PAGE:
“AH, the salt water, Miss Welse, the strong salt water and the big waves and the heavy boats for smooth or rough—that I know. But the fresh water, and the little canoes, egg-shells, fairy bubbles; a big breath, a sigh, a heart-pulse too much, and pouf! over you go; not so, that I do not know.” Baron Courbertin smiled self-commiseratingly and went on. “But it is delightful, magnificent. I have watched and envied. Some day I shall learn.”
“It is not so difficult,” St. Vincent interposed. “Is it, Miss Welse? Just a sure and delicate poise of mind and body——”
“Like the tight-rope dancer?”
“Oh, you are incorrigible,” Frona laughed. “I feel certain that you know as much about canoes as we.”
“And you know?—a woman?” Cosmopolitan as the Frenchman was, the independence and ability for doing of the Yankee women were a perpetual wonder to him. “How?”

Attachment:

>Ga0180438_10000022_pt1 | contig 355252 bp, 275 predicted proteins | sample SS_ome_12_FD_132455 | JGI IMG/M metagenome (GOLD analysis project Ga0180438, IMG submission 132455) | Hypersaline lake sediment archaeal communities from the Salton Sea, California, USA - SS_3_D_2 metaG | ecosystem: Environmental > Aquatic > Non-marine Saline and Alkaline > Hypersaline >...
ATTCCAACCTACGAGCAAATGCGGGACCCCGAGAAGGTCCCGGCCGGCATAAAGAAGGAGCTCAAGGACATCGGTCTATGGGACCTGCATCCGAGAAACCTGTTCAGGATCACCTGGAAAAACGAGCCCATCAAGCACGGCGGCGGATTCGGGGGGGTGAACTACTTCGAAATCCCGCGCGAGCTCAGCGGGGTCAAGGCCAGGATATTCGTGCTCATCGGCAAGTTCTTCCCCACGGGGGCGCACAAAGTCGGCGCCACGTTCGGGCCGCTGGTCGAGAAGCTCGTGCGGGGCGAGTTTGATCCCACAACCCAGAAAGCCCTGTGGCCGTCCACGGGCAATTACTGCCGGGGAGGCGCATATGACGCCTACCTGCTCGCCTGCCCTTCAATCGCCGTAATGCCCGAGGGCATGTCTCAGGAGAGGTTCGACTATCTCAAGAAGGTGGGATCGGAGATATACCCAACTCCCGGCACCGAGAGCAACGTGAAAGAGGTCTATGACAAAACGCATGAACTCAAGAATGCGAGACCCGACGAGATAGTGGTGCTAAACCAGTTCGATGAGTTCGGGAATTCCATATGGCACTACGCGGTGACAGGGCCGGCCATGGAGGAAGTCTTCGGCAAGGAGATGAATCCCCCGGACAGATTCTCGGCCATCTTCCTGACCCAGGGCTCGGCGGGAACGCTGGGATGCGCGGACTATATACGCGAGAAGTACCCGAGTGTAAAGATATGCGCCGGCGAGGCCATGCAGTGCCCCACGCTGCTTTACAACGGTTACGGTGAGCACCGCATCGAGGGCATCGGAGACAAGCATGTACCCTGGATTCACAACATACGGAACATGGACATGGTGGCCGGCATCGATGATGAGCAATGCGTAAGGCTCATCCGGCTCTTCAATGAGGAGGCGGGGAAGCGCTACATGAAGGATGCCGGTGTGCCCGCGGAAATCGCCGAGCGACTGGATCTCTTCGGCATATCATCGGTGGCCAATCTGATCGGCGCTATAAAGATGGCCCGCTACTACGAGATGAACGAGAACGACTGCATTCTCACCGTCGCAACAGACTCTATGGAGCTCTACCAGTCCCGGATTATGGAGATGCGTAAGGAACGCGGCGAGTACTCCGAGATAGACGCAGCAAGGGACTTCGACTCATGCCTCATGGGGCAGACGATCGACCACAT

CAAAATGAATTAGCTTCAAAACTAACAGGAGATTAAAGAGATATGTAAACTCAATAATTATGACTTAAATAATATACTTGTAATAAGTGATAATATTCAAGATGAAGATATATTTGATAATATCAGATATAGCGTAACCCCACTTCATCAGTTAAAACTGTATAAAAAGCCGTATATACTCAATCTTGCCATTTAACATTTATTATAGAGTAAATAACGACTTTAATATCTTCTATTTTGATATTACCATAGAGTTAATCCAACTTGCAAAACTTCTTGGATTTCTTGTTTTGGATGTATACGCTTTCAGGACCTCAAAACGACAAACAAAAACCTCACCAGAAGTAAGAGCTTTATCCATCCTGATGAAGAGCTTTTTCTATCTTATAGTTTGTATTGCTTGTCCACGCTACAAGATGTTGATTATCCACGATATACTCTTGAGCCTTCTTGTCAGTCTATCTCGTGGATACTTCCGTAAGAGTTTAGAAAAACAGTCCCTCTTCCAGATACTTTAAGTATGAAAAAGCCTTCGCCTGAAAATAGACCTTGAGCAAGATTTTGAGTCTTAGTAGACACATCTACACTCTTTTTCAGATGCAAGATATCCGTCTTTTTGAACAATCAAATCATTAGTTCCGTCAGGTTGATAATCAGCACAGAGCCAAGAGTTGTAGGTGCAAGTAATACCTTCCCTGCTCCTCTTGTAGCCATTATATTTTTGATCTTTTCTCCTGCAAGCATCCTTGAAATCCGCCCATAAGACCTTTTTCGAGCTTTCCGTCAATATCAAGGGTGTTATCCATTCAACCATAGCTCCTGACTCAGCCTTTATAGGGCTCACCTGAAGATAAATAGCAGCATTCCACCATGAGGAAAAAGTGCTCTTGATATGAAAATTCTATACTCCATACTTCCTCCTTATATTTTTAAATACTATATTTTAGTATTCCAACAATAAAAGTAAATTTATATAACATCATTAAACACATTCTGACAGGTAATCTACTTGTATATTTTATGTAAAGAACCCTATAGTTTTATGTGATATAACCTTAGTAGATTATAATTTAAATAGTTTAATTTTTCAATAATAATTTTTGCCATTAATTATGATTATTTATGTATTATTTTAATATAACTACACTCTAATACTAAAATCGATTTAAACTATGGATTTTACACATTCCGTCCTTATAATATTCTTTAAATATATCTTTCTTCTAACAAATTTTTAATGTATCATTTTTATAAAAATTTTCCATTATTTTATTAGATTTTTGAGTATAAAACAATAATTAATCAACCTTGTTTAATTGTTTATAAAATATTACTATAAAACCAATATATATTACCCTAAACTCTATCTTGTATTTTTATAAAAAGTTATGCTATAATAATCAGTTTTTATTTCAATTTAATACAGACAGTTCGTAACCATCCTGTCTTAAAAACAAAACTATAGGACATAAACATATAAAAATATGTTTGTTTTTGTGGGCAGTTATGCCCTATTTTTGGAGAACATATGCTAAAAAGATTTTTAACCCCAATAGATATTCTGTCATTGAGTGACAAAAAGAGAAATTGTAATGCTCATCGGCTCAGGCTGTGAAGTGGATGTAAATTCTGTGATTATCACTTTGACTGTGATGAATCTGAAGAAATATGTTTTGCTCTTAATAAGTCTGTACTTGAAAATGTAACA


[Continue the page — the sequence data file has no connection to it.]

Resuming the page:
“When I was a very little girl, at Dyea, among the Indians. But next spring, after the river breaks, we’ll give you your first lessons, Mr. St. Vincent and I. So you see, you will return to civilization with accomplishments. And you will surely love it.”
“Under such charming tutorship,” he murmured, gallantly. “But you, Mr. St. Vincent, do you think I shall be so successful that I may come to love it? Do you love it?—you, who stand always in the background, sparing of speech, inscrutable, as though able but unwilling to speak from out the eternal wisdom of a vast experience.” The baron turned quickly to Frona. “We are old friends, did I not tell you? So I may, what you Americans call, josh with him. Is it not so, Mr. St. Vincent?”
Gregory nodded, and Frona said, “I am sure you met at the ends of the earth somewhere.”
“Yokohama,” St. Vincent cut in shortly; “eleven years ago, in cherry-blossom time. But Baron Courbertin does me an injustice, which stings, unhappily, because it is not true. I am afraid, when I get started, that I talk too much about myself.”
“A martyr to your friends,” Frona conciliated. “And such a teller of good tales that your friends cannot forbear imposing upon you.”
“Then tell us a canoe story,” the baron begged. “A good one! A—what you Yankees call—a hair-raiser!”